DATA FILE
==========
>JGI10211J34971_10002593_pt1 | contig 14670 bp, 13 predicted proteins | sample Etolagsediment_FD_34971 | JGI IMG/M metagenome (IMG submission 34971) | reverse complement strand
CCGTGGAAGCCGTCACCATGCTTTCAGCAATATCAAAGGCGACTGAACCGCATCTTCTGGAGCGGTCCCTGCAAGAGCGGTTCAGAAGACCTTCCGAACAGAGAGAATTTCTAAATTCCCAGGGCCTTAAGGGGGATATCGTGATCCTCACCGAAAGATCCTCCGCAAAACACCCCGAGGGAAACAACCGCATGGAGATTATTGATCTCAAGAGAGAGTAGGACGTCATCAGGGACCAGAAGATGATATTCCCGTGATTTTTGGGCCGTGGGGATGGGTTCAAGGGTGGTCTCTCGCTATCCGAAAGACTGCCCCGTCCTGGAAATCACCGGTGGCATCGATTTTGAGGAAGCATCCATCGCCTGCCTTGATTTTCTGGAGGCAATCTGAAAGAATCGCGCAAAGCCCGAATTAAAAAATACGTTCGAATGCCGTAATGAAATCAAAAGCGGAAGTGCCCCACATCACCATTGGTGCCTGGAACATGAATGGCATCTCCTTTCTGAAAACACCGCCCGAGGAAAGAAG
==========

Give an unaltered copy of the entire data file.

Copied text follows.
>JGI10211J34971_10002593_pt1 | contig 14670 bp, 13 predicted proteins | sample Etolagsediment_FD_34971 | JGI IMG/M metagenome (IMG submission 34971) | reverse complement strand
CCGTGGAAGCCGTCACCATGCTTTCAGCAATATCAAAGGCGACTGAACCGCATCTTCTGGAGCGGTCCCTGCAAGAGCGGTTCAGAAGACCTTCCGAACAGAGAGAATTTCTAAATTCCCAGGGCCTTAAGGGGGATATCGTGATCCTCACCGAAAGATCCTCCGCAAAACACCCCGAGGGAAACAACCGCATGGAGATTATTGATCTCAAGAGAGAGTAGGACGTCATCAGGGACCAGAAGATGATATTCCCGTGATTTTTGGGCCGTGGGGATGGGTTCAAGGGTGGTCTCTCGCTATCCGAAAGACTGCCCCGTCCTGGAAATCACCGGTGGCATCGATTTTGAGGAAGCATCCATCGCCTGCCTTGATTTTCTGGAGGCAATCTGAAAGAATCGCGCAAAGCCCGAATTAAAAAATACGTTCGAATGCCGTAATGAAATCAAAAGCGGAAGTGCCCCACATCACCATTGGTGCCTGGAACATGAATGGCATCTCCTTTCTGAAAACACCGCCCGAGGAAAGAAG